When people think of the famous writers of the past and the timeless words they’ve written, they think of middle-aged cynics, hidden in their rooms, writing with a quill on dried parchment by the light of a candle. Their shoulders are hunched, their brow is wrinkled and sweat dribbles down their chin. They have no time for pleasure but must submit to their words, to the muse that guides them. They are boring, writing about life instead of experiencing it for themselves.
Today, I am here to prove this stereotype wrong. As an aspiring writer, I have often studied and looked toward “the greats” for inspiration and guidance when trying my hand at this nuanced art. Most writers, specifically those who have produced what are considered the best works of fiction, aren’t what we picture them to be; in fact, most of them, at least in their time, broke the mold for what a traditional writer should be. So, here are five movies I’ve watched within the past year that show (somewhat) accurate depictions of writers of the past and their thrilling, adventurous and sometimes even scandalous lives, how they, as poet Emily Dickinson says, “dwell[ed] in possibility.”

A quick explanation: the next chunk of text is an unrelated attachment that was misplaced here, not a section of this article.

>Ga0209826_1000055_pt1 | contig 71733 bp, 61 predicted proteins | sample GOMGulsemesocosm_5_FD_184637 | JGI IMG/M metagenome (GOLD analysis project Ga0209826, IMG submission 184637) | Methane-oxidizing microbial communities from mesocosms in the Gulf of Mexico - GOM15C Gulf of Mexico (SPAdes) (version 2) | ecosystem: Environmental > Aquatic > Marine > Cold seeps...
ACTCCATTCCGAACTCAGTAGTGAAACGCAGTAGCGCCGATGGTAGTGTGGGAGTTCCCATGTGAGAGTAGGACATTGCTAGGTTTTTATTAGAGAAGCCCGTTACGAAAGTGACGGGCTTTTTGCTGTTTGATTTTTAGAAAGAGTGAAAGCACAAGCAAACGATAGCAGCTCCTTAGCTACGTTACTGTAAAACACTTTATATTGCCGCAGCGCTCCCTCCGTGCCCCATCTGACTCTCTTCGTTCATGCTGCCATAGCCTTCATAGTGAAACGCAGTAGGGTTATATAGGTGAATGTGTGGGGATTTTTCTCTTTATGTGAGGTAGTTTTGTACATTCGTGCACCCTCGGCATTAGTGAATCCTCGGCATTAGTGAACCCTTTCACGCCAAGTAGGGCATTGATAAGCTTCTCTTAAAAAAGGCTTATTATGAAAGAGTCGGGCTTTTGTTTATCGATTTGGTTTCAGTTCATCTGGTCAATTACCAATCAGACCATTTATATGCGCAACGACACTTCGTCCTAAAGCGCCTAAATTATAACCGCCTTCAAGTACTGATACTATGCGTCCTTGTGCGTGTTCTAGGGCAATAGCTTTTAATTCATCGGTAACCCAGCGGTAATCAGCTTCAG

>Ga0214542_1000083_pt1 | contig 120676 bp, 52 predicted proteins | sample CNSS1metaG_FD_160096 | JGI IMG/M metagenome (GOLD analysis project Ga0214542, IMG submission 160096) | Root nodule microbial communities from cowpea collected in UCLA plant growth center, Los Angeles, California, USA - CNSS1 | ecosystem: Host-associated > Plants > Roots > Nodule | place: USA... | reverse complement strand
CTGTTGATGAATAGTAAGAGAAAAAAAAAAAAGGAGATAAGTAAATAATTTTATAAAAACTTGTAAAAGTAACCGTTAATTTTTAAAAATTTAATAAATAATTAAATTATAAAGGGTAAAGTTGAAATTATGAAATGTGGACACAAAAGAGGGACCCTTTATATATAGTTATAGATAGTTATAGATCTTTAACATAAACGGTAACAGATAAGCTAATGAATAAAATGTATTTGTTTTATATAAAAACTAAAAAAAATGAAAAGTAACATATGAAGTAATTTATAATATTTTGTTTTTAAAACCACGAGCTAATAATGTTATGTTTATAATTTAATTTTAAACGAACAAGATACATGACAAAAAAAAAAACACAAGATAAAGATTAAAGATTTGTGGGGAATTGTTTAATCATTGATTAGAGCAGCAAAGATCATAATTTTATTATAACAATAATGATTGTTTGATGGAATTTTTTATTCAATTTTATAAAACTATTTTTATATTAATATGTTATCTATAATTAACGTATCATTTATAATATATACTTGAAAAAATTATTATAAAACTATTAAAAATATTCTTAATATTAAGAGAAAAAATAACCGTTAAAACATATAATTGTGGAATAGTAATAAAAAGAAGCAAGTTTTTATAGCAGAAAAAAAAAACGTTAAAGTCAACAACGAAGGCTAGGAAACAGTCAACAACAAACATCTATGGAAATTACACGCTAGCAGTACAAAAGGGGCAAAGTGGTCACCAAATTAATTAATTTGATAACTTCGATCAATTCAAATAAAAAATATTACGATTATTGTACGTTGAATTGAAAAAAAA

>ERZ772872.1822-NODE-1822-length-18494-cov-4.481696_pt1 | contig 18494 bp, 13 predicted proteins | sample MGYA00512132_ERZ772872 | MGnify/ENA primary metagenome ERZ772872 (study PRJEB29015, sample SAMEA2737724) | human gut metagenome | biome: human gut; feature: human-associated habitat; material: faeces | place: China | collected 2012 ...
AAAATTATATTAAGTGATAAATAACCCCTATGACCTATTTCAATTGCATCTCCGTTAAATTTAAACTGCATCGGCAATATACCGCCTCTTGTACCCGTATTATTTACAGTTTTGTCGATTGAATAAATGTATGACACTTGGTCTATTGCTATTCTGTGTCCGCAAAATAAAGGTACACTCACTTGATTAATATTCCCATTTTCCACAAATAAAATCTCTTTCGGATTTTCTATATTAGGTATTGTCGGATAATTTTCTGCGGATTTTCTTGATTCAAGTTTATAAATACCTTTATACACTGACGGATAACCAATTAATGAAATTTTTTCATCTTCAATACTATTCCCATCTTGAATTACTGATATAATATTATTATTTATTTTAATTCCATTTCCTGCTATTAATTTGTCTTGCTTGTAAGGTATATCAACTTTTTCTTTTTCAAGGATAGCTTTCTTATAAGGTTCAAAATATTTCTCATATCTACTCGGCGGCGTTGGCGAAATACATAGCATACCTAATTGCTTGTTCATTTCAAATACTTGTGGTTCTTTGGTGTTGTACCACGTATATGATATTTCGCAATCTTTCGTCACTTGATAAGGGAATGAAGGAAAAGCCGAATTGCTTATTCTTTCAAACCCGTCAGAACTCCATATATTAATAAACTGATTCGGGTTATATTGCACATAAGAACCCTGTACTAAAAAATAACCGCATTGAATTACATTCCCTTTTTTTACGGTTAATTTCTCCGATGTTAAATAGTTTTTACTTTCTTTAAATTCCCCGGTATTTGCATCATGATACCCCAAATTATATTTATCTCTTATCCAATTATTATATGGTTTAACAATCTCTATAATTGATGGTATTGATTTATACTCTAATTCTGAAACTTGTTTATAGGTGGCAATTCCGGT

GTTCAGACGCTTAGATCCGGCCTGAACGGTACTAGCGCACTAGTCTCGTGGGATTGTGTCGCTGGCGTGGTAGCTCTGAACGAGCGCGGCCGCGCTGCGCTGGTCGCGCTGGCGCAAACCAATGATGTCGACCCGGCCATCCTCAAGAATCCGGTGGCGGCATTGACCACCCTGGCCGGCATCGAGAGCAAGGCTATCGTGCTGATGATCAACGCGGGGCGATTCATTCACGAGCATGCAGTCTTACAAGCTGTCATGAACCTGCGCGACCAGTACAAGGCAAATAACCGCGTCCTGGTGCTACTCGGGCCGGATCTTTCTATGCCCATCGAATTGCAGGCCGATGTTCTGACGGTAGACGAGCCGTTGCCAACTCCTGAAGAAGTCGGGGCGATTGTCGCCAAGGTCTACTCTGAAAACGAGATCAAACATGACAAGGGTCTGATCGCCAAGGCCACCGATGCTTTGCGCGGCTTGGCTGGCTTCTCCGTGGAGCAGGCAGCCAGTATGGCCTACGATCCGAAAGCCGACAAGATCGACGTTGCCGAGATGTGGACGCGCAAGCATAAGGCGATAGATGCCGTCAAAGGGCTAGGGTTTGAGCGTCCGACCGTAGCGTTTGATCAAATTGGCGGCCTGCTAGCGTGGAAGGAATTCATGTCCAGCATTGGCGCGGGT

- “Mary Shelley”
Elle Fanning stars in this dramatic retelling of “Frankenstein” author Mary Shelley’s life. “Mary Shelley”starts with 16-year-old Mary living with her father, stepmother, and stepsister. When visiting Scotland she meets Percy Bysshe Shelley, a famous poet, whom she falls in love with. After a long flirtation, Mary eventually runs off with Percy (who neglects his wife and child), taking her stepsister, Claire, with her. The movie then follows the three through the next eight years of their lives, facing various scandals- Percy’s neglect of first wife and their child, Claire’s relationship with another famous poet, Lord Byron, Mary and Percy’s sickly baby, and the money troubles Percy runs from that inevitably catch up to him. Throughout the story, the audience can see from where Shelley draws inspiration for the themes of abandonment in her masterpiece “Frankenstein” and actually sees the infamous tale of how the great literary work came to be- a challenge to write a ghost story one dark and stormy night. Overall, “Mary Shelley” is a testament to the fact that, despite the general consensus, a writer’s life can be full of adventure and that they can be full-fledged people who experience the world they write about. Mary Shelley experienced both great joy and great sorrow during her life and wrote about it, creating the awe-inspiring literary work we marvel at and study today.